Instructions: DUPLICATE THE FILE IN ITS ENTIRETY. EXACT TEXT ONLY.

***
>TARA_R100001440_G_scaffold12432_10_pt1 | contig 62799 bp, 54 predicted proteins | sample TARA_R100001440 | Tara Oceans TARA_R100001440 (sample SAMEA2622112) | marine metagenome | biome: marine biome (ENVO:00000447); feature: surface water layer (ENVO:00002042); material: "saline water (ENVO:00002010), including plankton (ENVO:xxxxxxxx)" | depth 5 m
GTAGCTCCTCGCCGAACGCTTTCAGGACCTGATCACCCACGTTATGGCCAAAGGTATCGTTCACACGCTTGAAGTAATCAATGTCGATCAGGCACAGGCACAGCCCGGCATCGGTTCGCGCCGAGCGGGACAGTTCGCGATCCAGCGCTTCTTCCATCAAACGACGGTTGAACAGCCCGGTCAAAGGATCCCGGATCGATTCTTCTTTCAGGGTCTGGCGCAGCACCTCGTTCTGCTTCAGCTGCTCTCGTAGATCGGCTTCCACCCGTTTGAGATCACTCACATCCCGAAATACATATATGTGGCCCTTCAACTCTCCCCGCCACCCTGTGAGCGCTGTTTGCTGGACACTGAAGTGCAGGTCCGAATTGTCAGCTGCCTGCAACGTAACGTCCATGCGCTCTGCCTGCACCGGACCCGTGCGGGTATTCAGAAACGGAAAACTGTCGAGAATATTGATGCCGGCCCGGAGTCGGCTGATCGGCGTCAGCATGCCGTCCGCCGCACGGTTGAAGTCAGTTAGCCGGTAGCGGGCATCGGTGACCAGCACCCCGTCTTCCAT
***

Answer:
>TARA_R100001440_G_scaffold12432_10_pt1 | contig 62799 bp, 54 predicted proteins | sample TARA_R100001440 | Tara Oceans TARA_R100001440 (sample SAMEA2622112) | marine metagenome | biome: marine biome (ENVO:00000447); feature: surface water layer (ENVO:00002042); material: "saline water (ENVO:00002010), including plankton (ENVO:xxxxxxxx)" | depth 5 m
GTAGCTCCTCGCCGAACGCTTTCAGGACCTGATCACCCACGTTATGGCCAAAGGTATCGTTCACACGCTTGAAGTAATCAATGTCGATCAGGCACAGGCACAGCCCGGCATCGGTTCGCGCCGAGCGGGACAGTTCGCGATCCAGCGCTTCTTCCATCAAACGACGGTTGAACAGCCCGGTCAAAGGATCCCGGATCGATTCTTCTTTCAGGGTCTGGCGCAGCACCTCGTTCTGCTTCAGCTGCTCTCGTAGATCGGCTTCCACCCGTTTGAGATCACTCACATCCCGAAATACATATATGTGGCCCTTCAACTCTCCCCGCCACCCTGTGAGCGCTGTTTGCTGGACACTGAAGTGCAGGTCCGAATTGTCAGCTGCCTGCAACGTAACGTCCATGCGCTCTGCCTGCACCGGACCCGTGCGGGTATTCAGAAACGGAAAACTGTCGAGAATATTGATGCCGGCCCGGAGTCGGCTGATCGGCGTCAGCATGCCGTCCGCCGCACGGTTGAAGTCAGTTAGCCGGTAGCGGGCATCGGTGACCAGCACCCCGTCTTCCAT